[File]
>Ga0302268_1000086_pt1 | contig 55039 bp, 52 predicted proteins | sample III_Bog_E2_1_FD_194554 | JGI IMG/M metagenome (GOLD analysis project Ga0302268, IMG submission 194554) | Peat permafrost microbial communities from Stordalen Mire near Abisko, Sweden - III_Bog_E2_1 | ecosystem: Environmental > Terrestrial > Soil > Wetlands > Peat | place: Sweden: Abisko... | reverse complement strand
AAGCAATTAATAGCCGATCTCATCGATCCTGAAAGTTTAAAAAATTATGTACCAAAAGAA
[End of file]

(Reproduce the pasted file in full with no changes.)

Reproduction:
>Ga0302268_1000086_pt1 | contig 55039 bp, 52 predicted proteins | sample III_Bog_E2_1_FD_194554 | JGI IMG/M metagenome (GOLD analysis project Ga0302268, IMG submission 194554) | Peat permafrost microbial communities from Stordalen Mire near Abisko, Sweden - III_Bog_E2_1 | ecosystem: Environmental > Terrestrial > Soil > Wetlands > Peat | place: Sweden: Abisko... | reverse complement strand
AAGCAATTAATAGCCGATCTCATCGATCCTGAAAGTTTAAAAAATTATGTACCAAAAGAA